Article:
In November 2018, Vienna achieved a new tourism record with 1.3 million overnight stays (+15.5%). For the period from January to November 2018, there were 14.8 million overnight stays and an increase of 5.1%.
The Viennese travel industry has generated an income of 94.5 million euros in October (+22.3%). In the period from January to October 620.7 million euros came into the coffers of the city, an increase of 8.1%. But is Vienna supposed to fear the effects of over-tourism?
Peeing in the public or loud roars in the streets are not liked anywhere and they go hand in hand with the phenomenon mentioned above. For example, Amsterdam is now fed up with all the tourists drinking in the canals. The city has introduced a whole bundle of new rules to regulate the flow of tourists. It bans new hotels and souvenir shops and limits private rentals. There are also hefty penalties for public drunkenness. But Amsterdam is just one of many examples. Should Vienna take an example from the Dutch capital?
There is growing displeasure in Austria, including Vienna with over-tourism. There are complaints about tourist cruise ships along the Danube or overcrowded buses. However, according to a study by the Austrian Hotel Association in cooperation with Roland Berger, Vienna is in a core group of European cities. Tourism is healthy compared to its size.
Tourism director Norbert Kettner has praised Vienna as a tourism destination. “We have been marketing Vienna as a premium destination for years and we do not cooperate with the drivers of mass tourism, such as shipping companies,” he said. The pressure of the first district of the city is not a matter of visitors, rather the working population of the country itself. 200 thousand people commute to Vienna and half of them work in the first district.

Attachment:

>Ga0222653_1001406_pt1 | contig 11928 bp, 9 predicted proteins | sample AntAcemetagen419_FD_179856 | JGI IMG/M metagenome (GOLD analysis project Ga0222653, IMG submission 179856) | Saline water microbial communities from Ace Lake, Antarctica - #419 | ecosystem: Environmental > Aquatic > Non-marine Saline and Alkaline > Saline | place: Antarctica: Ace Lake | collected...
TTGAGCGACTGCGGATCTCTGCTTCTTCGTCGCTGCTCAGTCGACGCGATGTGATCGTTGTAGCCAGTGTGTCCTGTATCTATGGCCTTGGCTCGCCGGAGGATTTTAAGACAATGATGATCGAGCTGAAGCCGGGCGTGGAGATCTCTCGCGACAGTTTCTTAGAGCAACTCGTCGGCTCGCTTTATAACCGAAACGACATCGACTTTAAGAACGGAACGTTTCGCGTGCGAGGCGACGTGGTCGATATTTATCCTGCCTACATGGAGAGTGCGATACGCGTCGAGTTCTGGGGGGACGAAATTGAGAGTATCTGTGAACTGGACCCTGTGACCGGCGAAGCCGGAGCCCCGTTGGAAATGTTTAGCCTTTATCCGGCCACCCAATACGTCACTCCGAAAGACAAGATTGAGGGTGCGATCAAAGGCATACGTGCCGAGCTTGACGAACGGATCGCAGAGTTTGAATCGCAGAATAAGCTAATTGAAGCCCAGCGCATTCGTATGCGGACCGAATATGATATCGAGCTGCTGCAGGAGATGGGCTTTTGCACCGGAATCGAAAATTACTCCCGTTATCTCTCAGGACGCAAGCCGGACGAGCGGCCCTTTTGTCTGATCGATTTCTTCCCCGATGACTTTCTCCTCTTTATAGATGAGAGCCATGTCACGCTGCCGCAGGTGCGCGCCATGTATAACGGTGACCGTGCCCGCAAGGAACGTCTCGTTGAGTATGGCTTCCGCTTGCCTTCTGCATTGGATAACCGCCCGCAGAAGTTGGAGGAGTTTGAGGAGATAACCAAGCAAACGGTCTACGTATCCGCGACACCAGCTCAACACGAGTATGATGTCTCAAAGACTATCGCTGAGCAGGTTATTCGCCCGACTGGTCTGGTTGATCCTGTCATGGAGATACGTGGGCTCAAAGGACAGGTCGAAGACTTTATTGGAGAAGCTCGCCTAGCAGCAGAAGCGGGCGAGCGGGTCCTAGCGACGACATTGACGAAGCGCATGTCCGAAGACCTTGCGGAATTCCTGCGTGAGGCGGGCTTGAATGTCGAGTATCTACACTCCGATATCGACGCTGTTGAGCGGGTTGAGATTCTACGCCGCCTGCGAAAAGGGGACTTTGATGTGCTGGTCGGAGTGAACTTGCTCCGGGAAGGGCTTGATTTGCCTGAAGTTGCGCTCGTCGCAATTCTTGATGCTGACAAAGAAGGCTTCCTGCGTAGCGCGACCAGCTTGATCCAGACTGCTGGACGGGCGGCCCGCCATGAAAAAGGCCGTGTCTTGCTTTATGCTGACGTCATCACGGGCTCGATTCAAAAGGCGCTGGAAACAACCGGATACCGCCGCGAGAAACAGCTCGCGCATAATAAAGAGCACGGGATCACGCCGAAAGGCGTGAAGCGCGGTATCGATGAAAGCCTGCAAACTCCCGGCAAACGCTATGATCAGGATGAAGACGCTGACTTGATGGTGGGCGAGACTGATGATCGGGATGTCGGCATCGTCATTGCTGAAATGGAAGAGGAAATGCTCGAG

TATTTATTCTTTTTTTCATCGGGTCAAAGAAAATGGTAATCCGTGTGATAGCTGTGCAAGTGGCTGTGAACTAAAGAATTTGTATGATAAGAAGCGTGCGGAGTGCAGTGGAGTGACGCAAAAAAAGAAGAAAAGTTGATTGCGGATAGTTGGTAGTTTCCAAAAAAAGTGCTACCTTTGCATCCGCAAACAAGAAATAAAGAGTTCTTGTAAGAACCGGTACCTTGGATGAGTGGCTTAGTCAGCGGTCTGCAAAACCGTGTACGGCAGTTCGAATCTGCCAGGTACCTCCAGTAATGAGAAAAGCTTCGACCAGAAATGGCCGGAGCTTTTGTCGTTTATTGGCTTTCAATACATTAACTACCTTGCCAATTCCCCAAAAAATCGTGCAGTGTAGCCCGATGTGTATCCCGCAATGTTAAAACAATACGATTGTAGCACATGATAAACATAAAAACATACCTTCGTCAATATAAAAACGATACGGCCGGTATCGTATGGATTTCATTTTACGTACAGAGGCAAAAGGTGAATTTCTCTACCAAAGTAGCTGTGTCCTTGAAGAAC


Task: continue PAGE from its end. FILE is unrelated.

Despite the overall stability and good numbers, Vienna wants to maintain the balanced situation. The city has launched a new campaign called Wien Tourismus that encourages guests to visit districts outside of the city entre like St. Stephen’s Cathedral, Hofburg and many museums.
The city center is the first and often only destination for many tourists in Vienna. Targeted advertising should now provide some relief, says Norbert Kettner. The goal is to take the tourists away from the hotspots and distribute them better around the city.
“What we do on the marketing side is that we consistently deal only with the premium and luxury segment in tourism. We do not do activities that encourage day or mass tourism,” Kettner said, confirming Vienna’s strategy for a sustainable industry to keep the city center worth living for the residents of the Austrian capital.